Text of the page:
I suppose. But $50,000 worth of stock is a very common amount of stock a lot of famous or more wealthy people have purchased and ended up getting in trouble because of it. There was this one deal where half a certain NHL hockey team was investigated because they bought stock of the takeover candidate the day before the deal was announced!

Whatever happened to them?” I asked.

I'm not sure,” he responded.

I looked up the star NHL player for insider trading, and found nothing.

It Takes A Lot To Convict Someone Of Insider Trading

If you happen to buy a stock that gets taken over for a nice premium quickly after purchase, don't panic. Instead, celebrate! You just won a mini-lottery. Risk-arbitrage hedge funds look for these type of events all the time and buy ahead. They also short takeover initiators all the time as well to try and capture the spread.

If you are innocent, it is practically impossible for the SEC to find you guilty, so don't worry. And if you are guilty, well shame on you. But looking at how few cases have come to light where people have been convicted for insider trading, it must be tough to convict guilty people as well.

All we see are really wealthy, super high profile people getting convicted. The US Securities And Exchange commission wants to get the biggest return for its effort. They are now going after Sam Bankman-Fried with a vengeance after FTX collapsed.

It's really interesting how people in power hold so much ability to illegally enrich someone with just a whisper. Surely there is some temptation to say, “Hey long lost cousin in Italy, I'm about to close a huge deal where Apple is going to buy Twitter for $40 billion in cash and stock (35% premium), so buy some now!” But the downside risk is huge for the person in power.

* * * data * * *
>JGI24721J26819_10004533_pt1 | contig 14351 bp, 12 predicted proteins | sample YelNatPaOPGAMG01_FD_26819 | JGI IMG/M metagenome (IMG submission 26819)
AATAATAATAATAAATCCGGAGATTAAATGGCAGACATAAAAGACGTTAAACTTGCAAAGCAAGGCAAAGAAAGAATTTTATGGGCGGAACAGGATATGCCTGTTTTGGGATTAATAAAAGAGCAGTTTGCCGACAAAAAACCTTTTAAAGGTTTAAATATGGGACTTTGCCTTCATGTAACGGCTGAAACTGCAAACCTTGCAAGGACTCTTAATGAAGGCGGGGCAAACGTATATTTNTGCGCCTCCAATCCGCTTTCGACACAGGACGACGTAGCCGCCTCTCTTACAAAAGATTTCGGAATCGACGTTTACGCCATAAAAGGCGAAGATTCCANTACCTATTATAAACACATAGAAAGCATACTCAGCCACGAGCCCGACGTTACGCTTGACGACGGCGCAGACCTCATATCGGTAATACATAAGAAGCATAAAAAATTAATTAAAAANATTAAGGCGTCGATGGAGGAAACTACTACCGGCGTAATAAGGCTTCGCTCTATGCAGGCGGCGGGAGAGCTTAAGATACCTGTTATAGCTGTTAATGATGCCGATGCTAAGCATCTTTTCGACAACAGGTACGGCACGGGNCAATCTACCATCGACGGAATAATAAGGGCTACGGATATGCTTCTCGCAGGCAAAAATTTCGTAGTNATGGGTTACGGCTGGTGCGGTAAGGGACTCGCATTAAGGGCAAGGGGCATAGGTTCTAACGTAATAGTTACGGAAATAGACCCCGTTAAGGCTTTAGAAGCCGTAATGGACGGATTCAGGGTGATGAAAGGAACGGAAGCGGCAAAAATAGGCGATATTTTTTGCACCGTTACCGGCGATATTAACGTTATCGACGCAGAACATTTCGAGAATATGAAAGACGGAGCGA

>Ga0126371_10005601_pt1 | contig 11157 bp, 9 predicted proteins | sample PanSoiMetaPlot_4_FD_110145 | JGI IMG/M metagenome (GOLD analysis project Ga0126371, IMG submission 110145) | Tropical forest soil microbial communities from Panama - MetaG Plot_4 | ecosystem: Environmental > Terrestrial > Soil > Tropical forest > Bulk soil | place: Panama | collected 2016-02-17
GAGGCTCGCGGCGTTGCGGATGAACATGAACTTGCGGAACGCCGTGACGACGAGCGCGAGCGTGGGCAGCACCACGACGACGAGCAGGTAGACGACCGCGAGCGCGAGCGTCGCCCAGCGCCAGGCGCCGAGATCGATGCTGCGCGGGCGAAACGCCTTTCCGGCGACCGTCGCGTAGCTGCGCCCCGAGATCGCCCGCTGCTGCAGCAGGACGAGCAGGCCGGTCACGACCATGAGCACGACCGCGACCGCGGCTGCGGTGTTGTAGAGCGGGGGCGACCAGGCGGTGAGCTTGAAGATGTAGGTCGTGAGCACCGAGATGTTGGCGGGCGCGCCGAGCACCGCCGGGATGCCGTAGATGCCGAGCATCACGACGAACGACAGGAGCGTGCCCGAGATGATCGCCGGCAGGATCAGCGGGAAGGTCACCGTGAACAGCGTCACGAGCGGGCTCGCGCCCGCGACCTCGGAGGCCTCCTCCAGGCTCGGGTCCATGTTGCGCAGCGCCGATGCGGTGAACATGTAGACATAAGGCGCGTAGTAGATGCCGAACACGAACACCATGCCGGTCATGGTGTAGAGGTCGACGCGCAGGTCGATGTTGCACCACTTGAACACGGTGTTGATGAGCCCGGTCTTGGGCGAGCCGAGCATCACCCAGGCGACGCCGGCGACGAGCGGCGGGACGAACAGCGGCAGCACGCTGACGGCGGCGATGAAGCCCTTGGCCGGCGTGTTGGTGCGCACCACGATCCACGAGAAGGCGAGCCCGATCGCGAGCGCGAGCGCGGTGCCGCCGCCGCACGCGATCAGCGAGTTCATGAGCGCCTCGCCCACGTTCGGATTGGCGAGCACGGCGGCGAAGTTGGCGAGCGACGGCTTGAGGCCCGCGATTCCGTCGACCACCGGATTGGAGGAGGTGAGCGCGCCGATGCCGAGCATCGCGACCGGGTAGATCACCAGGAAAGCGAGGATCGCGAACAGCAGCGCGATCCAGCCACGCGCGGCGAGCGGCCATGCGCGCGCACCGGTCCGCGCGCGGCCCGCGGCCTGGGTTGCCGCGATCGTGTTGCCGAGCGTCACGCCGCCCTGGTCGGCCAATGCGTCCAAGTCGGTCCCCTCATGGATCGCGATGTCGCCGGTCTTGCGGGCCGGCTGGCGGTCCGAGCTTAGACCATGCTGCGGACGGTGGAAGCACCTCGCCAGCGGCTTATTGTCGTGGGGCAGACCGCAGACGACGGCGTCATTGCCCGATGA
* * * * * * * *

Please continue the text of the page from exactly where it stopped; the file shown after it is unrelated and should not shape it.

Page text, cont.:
Tread Carefully

When you're worth over a billion dollars like ex-Gallen hedge fund manager Raj Rajaratnam, why bother trying to make an extra million through insider trading? If you are a multi-millionaire, on multiple boards, and reached the top of McKinsey, why would Rajat Gupta bother to feed insider tips to Raj? Is all the prestige and money in the world not enough?

There must be some type of “Superman complex” where no matter how much you have, all you want to do is win and feel invincible. If you've got the whole world in your hand, don't mess it up!

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26 thoughts on “Is Buying A Stock Coincidentally Before An Acquisition Insider Trading?”

  1. Charles J McCarthy

    Martha Stewart was not convicted of insider trading. She was convicted of making false statements to a federal agent.

  2. Off-topic, but if you could do a post some time on why real estate commissions are stuck in 1970 and if there are any legitimate possibilities/ strategies for unsticking them, that would be fantastic. In Kentucky it’s 6%, which just seems crazy. I get that real estate agents provide a service for which they should be compensated, but that service has decreased over time. Buyers are doing more of their own homework, now, than they were in the past, which means less time invested for both listing and buying agents.

  3. Interesting.I think that the SEC should be more focused on manipulation of stocks by short traders more than anything else with M&A insider trading, as I believe the manipulation is much more rampant. I’m in a few small cap stocks and you see what appears to be manipulation quite regularly.